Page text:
Marketing becomes Brand Management at P&G
This week at Proctor & Gamble Marketing has become Brand Management. Thanks to Adage for breaking the story. Seems to me that whilst these changes at the worlds largest advertiser are bound to get all marketing commentators blogging and tweeting about the change (me included) not much has actually changed. Marc Pritchard, the man behind the change and P&G’s Chief Brand Building Officer is still tasked with describing and delivering a brand promise and ensuring the customer experience matches that promise and as P&G state themselves there will still be individuals responsible for strategies, plans and results.
This move by P&G is part of a wider organisational change announced earlier this year when the companies CFO John Moeller stated
“We continue to drive marketing effectiveness and productivity through an optimized media mix with more digital, mobile, search and social presence, improved message clarity and greater non-advertising marketing efficiency. We expect marketing spending to come in below prior-year levels due to productivity movements in marketing and advertising costs”
So this organisational change like many is a cost reduction exercise masked in the corporate speak of simplicity, speed and effectiveness. What is interesting however is to analyse the 4 functions P&G deem to be now part of brand management when we look to the future of all marketing organisations at both the SMB and Enterprise level. To me these are the skill sets that will be needed in any company of any size going forward.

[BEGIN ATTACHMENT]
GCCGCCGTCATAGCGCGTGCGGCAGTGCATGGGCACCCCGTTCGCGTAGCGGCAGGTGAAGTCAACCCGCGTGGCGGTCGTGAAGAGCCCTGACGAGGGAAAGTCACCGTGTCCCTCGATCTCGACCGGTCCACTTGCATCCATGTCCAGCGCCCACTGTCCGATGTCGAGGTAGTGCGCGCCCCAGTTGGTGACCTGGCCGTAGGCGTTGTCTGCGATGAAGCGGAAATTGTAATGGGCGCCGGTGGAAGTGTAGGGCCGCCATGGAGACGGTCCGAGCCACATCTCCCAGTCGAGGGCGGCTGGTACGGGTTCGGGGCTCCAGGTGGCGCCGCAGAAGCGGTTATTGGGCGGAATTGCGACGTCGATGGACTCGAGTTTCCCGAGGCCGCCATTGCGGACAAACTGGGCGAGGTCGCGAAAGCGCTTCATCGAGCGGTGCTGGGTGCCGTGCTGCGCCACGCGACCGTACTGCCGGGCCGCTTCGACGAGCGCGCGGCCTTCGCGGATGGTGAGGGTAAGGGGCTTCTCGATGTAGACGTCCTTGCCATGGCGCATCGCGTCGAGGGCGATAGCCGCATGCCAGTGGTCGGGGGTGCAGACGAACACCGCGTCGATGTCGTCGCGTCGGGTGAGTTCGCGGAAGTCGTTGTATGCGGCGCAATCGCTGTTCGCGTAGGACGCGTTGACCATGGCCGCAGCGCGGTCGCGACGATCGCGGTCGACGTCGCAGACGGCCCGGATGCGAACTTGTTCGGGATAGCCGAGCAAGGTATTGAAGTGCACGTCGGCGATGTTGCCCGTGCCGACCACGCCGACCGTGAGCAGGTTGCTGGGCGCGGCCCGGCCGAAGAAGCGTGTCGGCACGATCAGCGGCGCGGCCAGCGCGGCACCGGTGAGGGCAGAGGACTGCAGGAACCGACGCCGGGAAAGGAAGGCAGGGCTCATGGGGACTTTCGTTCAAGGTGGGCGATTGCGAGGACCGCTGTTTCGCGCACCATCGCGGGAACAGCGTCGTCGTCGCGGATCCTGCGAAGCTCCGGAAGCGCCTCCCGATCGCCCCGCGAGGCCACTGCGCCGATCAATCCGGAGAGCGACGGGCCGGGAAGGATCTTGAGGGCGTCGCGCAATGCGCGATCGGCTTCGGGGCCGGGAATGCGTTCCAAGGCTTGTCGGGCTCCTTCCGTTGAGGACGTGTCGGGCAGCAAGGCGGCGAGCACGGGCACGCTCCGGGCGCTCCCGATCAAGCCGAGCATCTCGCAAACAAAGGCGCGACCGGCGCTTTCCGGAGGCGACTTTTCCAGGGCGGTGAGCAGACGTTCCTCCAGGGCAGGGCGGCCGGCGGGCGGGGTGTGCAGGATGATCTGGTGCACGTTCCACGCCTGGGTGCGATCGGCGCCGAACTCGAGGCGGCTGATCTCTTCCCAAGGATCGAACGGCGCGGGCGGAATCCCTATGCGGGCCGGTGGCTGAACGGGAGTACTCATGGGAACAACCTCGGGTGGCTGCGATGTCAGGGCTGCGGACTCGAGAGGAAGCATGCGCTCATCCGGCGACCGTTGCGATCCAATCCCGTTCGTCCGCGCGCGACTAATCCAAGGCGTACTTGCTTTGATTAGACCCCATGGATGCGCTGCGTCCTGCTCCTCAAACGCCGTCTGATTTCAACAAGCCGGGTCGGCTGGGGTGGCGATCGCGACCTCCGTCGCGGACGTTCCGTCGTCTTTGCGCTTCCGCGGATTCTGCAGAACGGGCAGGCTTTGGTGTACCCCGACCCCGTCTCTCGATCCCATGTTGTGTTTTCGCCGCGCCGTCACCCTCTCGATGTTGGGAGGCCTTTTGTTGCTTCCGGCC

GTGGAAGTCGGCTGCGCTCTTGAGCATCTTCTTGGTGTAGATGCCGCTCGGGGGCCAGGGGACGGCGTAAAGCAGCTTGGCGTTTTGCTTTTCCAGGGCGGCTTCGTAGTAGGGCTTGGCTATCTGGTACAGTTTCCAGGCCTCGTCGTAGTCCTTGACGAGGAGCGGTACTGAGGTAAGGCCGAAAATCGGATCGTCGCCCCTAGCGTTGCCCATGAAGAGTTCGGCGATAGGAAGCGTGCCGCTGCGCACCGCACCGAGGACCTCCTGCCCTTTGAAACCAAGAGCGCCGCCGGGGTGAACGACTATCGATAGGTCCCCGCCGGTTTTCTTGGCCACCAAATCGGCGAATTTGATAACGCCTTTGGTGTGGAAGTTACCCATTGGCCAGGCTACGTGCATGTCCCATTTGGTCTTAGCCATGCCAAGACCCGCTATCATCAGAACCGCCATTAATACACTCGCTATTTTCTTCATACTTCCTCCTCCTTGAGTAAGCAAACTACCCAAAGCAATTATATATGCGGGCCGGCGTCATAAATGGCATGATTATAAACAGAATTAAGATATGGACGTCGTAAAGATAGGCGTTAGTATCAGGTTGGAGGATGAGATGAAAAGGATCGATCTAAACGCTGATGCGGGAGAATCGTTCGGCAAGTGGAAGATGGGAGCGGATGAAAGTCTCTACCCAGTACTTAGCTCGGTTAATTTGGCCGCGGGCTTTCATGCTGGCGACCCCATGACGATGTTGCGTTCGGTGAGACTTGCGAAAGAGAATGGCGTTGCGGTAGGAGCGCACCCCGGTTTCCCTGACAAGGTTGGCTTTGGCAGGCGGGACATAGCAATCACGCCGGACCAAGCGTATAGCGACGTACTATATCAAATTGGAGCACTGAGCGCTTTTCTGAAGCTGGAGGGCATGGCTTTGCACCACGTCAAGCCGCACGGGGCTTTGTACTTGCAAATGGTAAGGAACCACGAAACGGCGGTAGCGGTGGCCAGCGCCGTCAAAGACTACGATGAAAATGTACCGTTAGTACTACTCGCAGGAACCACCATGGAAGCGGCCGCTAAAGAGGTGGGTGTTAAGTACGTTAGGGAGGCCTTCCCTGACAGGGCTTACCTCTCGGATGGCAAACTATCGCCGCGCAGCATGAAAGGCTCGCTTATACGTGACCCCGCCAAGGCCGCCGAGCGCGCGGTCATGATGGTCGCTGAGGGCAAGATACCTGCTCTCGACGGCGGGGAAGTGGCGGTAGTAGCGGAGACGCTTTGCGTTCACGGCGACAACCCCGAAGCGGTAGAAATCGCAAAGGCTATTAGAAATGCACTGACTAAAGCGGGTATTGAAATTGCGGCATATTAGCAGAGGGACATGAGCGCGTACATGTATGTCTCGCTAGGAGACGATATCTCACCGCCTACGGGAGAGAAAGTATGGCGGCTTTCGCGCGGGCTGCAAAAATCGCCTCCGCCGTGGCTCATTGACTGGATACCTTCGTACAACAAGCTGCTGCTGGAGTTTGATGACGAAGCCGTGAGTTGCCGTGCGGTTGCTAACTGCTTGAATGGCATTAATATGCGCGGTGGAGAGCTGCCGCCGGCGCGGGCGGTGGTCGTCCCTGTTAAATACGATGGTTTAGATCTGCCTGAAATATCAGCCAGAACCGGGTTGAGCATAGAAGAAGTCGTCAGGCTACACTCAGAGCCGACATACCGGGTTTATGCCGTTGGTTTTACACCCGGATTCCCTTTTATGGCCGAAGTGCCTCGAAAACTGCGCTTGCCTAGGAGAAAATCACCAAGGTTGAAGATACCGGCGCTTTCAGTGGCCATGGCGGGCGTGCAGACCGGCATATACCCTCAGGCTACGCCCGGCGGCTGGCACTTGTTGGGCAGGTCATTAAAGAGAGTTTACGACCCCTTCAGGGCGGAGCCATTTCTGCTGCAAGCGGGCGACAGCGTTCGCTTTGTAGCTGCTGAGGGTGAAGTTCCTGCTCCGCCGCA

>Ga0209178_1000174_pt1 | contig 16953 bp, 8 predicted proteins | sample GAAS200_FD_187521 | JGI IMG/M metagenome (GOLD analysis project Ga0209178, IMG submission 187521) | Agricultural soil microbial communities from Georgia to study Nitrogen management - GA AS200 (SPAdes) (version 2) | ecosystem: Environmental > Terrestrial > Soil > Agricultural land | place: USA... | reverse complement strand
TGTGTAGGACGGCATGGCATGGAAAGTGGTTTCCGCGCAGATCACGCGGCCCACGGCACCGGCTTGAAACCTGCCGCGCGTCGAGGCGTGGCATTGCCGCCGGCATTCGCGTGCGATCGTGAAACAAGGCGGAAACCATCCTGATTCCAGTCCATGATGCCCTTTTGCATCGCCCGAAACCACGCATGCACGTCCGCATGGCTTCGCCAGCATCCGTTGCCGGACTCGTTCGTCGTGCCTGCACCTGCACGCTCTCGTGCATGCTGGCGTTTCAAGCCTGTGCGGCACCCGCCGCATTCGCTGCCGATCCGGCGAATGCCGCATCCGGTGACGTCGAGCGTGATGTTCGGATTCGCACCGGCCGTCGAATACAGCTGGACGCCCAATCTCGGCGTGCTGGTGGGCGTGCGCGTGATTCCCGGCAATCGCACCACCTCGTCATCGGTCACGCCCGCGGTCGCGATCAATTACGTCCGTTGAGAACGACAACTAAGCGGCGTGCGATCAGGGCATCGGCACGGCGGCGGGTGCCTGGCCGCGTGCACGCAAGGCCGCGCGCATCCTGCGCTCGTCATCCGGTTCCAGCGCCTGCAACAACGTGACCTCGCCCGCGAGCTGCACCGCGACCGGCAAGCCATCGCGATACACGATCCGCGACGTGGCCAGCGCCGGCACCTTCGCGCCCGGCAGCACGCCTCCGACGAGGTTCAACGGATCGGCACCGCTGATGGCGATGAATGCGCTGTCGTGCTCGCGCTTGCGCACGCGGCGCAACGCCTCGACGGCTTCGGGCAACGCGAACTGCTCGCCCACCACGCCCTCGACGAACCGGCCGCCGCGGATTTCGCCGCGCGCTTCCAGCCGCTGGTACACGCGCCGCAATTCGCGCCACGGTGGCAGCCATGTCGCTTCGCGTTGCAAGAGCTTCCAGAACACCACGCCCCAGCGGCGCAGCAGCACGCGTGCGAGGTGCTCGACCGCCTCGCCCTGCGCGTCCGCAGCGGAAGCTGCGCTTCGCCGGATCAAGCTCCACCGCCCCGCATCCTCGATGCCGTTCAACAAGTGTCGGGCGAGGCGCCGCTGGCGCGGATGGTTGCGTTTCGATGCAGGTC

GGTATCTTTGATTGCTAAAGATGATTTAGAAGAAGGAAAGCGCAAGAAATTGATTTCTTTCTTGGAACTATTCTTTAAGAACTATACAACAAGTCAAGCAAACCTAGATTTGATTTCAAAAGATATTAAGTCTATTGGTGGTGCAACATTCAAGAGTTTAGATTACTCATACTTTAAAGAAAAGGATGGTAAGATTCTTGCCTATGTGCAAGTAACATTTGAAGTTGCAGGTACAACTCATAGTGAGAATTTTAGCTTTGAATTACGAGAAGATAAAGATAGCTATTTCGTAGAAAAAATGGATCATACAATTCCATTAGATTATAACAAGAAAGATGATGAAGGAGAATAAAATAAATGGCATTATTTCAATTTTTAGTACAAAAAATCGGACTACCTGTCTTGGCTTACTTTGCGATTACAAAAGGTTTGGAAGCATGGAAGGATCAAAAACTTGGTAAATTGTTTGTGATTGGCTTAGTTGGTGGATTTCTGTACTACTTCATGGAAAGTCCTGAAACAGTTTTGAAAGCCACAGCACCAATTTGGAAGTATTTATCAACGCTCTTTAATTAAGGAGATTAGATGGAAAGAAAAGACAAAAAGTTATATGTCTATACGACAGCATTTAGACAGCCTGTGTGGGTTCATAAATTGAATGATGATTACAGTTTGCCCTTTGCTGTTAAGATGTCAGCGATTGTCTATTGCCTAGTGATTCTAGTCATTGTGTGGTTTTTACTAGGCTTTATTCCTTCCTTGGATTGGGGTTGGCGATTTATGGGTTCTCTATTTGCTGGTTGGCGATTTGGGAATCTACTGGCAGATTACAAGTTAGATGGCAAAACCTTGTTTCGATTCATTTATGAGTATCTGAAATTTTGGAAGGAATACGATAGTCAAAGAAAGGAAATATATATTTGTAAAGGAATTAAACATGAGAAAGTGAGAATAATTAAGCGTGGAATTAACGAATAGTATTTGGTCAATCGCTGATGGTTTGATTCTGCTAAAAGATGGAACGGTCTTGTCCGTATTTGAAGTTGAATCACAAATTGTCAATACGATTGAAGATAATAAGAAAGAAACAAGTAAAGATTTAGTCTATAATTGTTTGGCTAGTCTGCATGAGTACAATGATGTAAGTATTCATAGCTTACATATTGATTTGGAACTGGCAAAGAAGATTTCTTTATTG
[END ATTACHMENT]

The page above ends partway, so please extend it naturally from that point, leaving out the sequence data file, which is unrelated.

1. Brand Management (formerly known as Marketing)
This person will be the expert project manager. Adept at managing multiple stakeholder groups and priorities and driving execution through both the use of internal and external resources/agency partners. Many of these individuals will likely have a broad marketing education and experience but in today’s world it I essential that these individuals do not base their strategic thinking of the traditional 4P’s of marketing, taught in business schools and organisations over the last 50 years. Instead in a world where 70% of the buyer journey is completed before interacting directly with any organisation it is essential that instead of Product, Place, Price and Promotion they move their thinking to Solution, Access, Value and promotion encapsulated by Richard Ettenson, Eduardo Conrado, and Jonathan Knowles in the SAVE framework, published in Harvard Business Review, last year.